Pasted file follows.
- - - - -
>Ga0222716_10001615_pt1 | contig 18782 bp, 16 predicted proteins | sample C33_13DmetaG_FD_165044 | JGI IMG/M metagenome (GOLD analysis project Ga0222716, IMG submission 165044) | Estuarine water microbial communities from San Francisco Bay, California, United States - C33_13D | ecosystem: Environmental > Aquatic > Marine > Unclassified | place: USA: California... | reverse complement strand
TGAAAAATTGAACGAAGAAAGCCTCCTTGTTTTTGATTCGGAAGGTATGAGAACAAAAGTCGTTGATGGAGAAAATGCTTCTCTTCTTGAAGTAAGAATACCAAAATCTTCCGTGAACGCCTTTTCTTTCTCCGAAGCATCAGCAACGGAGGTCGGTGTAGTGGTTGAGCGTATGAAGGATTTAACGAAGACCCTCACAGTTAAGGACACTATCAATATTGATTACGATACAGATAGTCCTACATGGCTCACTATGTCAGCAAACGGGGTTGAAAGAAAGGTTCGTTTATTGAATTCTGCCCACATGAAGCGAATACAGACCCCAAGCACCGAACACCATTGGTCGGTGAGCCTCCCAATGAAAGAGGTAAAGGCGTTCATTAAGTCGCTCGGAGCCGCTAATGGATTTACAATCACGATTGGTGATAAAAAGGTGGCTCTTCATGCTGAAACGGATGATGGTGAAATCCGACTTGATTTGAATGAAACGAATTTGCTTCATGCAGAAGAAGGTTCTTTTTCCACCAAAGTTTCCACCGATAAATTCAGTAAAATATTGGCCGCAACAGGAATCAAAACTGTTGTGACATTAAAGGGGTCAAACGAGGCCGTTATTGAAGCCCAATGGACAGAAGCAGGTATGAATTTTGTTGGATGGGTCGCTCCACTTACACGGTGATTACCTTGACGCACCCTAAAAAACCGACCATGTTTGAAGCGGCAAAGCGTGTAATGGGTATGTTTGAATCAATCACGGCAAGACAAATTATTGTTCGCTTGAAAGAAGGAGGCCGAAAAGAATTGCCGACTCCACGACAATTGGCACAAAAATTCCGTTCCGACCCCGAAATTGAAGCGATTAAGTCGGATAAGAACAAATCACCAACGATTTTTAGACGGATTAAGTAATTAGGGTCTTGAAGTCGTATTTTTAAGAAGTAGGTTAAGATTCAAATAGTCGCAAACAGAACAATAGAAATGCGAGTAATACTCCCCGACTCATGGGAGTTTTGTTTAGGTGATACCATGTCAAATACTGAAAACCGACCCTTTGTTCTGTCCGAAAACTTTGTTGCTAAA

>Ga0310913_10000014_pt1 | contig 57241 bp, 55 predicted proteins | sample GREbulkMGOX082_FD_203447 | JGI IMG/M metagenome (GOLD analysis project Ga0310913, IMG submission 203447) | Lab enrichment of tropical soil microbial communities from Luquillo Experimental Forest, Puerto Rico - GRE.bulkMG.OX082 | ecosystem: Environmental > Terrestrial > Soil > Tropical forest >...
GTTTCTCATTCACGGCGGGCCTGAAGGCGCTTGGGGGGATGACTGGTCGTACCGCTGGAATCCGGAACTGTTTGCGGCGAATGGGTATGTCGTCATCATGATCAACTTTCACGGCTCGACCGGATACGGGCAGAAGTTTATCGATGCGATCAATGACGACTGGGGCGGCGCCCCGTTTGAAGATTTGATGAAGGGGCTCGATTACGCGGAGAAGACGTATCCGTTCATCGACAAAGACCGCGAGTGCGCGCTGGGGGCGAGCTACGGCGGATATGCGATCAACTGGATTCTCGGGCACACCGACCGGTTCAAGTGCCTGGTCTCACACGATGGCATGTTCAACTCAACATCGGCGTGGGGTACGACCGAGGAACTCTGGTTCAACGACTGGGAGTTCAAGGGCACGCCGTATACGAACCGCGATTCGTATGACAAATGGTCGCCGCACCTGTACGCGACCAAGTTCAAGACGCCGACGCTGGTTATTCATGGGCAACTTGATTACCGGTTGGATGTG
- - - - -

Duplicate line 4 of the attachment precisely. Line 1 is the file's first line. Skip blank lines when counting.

GTTTCTCATTCACGGCGGGCCTGAAGGCGCTTGGGGGGATGACTGGTCGTACCGCTGGAATCCGGAACTGTTTGCGGCGAATGGGTATGTCGTCATCATGATCAACTTTCACGGCTCGACCGGATACGGGCAGAAGTTTATCGATGCGATCAATGACGACTGGGGCGGCGCCCCGTTTGAAGATTTGATGAAGGGGCTCGATTACGCGGAGAAGACGTATCCGTTCATCGACAAAGACCGCGAGTGCGCGCTGGGGGCGAGCTACGGCGGATATGCGATCAACTGGATTCTCGGGCACACCGACCGGTTCAAGTGCCTGGTCTCACACGATGGCATGTTCAACTCAACATCGGCGTGGGGTACGACCGAGGAACTCTGGTTCAACGACTGGGAGTTCAAGGGCACGCCGTATACGAACCGCGATTCGTATGACAAATGGTCGCCGCACCTGTACGCGACCAAGTTCAAGACGCCGACGCTGGTTATTCATGGGCAACTTGATTACCGGTTGGATGTG